Simple ingredients make simply delicious blintzes

Recipe Finder

October 07, 1998|By Ellen Hawks | Ellen Hawks,Sun Staff

Rhoda A. Barry of Fayetteville, N.C., requested a recipe for Jewish blintzes made with "farmers' cheese and with all-natural ingredients. It's not low-cal," she wrote.

Her answer came from Eileen Creeger of Pikesville, who wrote, "For years my mom has been the 'blintz maven' in the family. Below is her recipe (which may have been my grandmother's) that even a non-maven like me can make."

Blintzes With Farmers' Cheese

Serves 4 as breakfast entree

BATTER:

2 eggs

1/2 cup flour

1 cup water

pinch of salt

1/4 teaspoon vanilla

FILLING:

2 eggs

12 to 14 ounces farmers' cheese

pinch of salt

1/2 teaspoon vanilla

To make the batter, beat the eggs and flour together. Gradually add the water, salt and vanilla. Using a 6- to 7-inch frying pan, greased lightly with butter, pour approximately 1/4 cup batter evenly in pan. Swirl to spread in a thin layer.

Fry approximately 3 minutes and turn out onto a cloth. Depending on size of pan, batter should make about a dozen pancakes.

Mix together filling ingredients, place spoonful on pancake and roll up. Fry blintzes in butter or bake in oven at 350 degrees for 45 minutes, turning once.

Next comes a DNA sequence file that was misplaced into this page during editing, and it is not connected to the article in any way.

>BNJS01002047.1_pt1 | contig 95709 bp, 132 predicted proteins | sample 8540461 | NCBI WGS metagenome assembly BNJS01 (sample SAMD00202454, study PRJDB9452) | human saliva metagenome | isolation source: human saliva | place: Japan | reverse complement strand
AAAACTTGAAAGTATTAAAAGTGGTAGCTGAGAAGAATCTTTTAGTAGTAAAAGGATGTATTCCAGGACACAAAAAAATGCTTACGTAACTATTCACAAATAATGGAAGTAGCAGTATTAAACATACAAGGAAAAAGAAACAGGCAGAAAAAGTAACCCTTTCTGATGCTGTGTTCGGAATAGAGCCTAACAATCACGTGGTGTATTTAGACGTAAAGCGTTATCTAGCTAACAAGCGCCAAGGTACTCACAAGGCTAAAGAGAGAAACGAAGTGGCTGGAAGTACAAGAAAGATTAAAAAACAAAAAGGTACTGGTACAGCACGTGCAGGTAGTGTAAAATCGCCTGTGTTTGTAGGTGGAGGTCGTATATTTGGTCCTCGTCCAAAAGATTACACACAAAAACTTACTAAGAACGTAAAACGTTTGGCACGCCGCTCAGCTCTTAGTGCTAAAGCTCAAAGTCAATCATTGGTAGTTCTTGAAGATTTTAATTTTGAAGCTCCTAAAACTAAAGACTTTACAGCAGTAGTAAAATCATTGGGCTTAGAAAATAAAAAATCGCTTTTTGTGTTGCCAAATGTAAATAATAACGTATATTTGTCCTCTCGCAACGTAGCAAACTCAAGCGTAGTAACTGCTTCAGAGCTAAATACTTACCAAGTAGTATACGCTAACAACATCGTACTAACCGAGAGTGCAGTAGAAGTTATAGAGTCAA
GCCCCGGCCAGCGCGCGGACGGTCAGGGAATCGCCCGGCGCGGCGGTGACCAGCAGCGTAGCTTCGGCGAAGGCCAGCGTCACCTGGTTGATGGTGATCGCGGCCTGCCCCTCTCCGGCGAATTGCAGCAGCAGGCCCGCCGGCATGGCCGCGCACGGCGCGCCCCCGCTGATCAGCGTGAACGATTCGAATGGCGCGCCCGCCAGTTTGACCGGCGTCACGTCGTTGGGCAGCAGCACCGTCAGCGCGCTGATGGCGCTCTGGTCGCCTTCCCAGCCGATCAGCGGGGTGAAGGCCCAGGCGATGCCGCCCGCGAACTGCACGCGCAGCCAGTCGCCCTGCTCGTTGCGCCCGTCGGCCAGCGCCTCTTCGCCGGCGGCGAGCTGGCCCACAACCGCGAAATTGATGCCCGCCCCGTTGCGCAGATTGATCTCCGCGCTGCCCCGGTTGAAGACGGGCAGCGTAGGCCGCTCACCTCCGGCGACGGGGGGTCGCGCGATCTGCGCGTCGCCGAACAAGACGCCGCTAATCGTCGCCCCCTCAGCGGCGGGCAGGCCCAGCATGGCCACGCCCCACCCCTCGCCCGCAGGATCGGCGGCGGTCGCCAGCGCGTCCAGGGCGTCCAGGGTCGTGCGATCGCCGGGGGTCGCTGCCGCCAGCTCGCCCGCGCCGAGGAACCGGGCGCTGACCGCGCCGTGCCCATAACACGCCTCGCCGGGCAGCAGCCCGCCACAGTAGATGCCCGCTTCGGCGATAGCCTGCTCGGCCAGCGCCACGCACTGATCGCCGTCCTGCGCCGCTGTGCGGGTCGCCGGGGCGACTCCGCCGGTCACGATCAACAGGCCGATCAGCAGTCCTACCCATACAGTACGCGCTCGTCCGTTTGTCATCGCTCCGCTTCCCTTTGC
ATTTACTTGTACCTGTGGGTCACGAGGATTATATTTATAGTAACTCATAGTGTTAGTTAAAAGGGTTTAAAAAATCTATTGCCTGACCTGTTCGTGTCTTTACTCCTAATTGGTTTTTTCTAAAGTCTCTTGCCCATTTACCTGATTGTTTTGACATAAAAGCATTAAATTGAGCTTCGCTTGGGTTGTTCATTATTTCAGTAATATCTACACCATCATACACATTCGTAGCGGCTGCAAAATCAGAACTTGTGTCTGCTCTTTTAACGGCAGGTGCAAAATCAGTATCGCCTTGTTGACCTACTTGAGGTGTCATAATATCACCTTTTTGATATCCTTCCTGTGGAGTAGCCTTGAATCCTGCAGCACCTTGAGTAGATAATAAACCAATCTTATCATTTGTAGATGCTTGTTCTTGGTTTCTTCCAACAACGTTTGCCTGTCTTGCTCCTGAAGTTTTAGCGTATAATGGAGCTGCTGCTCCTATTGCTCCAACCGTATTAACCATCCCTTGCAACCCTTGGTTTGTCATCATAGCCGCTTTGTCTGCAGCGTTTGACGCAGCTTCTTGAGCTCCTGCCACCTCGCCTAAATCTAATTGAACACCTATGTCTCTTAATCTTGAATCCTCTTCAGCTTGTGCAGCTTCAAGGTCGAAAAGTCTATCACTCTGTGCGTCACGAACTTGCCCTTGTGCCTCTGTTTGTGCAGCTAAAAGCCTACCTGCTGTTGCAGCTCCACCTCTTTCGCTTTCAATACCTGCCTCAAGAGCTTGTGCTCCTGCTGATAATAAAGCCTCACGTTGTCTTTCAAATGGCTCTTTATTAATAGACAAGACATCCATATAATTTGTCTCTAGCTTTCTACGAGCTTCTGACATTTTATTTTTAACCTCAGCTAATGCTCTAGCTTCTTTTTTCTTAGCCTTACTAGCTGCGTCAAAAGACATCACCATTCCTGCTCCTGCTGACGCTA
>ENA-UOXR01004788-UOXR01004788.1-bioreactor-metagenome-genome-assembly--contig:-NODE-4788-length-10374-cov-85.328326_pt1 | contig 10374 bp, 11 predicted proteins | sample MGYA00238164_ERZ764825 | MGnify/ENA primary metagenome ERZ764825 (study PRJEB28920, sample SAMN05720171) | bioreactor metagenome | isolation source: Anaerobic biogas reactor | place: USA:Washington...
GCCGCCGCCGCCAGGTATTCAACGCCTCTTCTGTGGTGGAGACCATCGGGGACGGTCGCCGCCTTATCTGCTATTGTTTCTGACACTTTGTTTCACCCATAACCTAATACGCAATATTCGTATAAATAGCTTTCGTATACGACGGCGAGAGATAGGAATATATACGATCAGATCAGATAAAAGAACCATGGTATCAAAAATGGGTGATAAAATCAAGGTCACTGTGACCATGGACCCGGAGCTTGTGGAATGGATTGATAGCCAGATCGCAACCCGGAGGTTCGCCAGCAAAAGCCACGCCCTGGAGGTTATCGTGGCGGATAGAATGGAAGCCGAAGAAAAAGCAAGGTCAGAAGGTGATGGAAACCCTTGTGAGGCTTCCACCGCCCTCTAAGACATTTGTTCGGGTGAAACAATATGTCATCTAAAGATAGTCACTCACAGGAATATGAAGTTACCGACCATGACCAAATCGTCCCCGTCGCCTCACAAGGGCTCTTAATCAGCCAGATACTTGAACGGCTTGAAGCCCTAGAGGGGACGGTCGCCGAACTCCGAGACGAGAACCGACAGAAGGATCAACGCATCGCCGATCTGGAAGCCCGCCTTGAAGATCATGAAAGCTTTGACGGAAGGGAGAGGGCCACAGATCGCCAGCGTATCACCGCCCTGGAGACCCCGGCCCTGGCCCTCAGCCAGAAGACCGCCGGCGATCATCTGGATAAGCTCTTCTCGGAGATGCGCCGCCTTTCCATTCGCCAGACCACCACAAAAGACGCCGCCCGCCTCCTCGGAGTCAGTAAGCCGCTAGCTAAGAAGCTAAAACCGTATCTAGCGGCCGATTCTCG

Tester Laura Reiley's comments: "My batter made only about 8 large pancakes, and I felt that they were a little gummy without being turned to cook briefly on the other side. The finished blintzes were very good, though. Born of such simple ingredients, they were very flavorful and rich. We topped ours (which we baked) with just a sprinkle of powdered sugar, but they would have been delicious topped with fruit as well."

Recipe requests

* Nancy Richmond of Baltimore is seeking a recipe for Cajun Chicken Fettuccine.

* Jackie Livermont of Rapid City, S.D., has lost a recipe for a chocolate cake that she made and enjoyed some 47 years ago. "I've searched for this for years," she wrote. "It is a cake made with cocoa powder and which contained a cup of buttermilk. The very last addition was a cup of hot water or coffee, which made the batter very thin."

* Pat Maslack of Hill City, S.D., says she has searched for her mother's coleslaw recipe for years. "As I recall, Mom cooked it and I think she folded the whites of eggs in later. I do know the slaw was yellowish in color and had a pleasant sweet/sour taste. I would appreciate help from you."

* Helen Illig of Ebensburg, Pa., wrote, "My friend and I were talking about a boiled apple dumpling which her grandmother made. We'd love to have the recipe."

* Elaine Brown of Castle Rock, Wash., would also like to have an apple dumpling recipe. "I would like to have the recipe which was served at the Woolworth lunch counter years ago. It is the sauce I really need. I've tried to make it, but it never really turns out right."

If you are looking for a recipe or can answer a request for a hard-to-find recipe, write to Ellen Hawks, Recipe Finder, The Sun, 501 N. Calvert St., Baltimore, Md. 21278. If you send in more than one recipe, please put each on a separate sheet of paper with your name, address and daytime phone number. Important: Please list the ingredients in order of use, and note the number of servings each recipe makes. Letters may be edited for clarity.

Pub Date: 10/07/98

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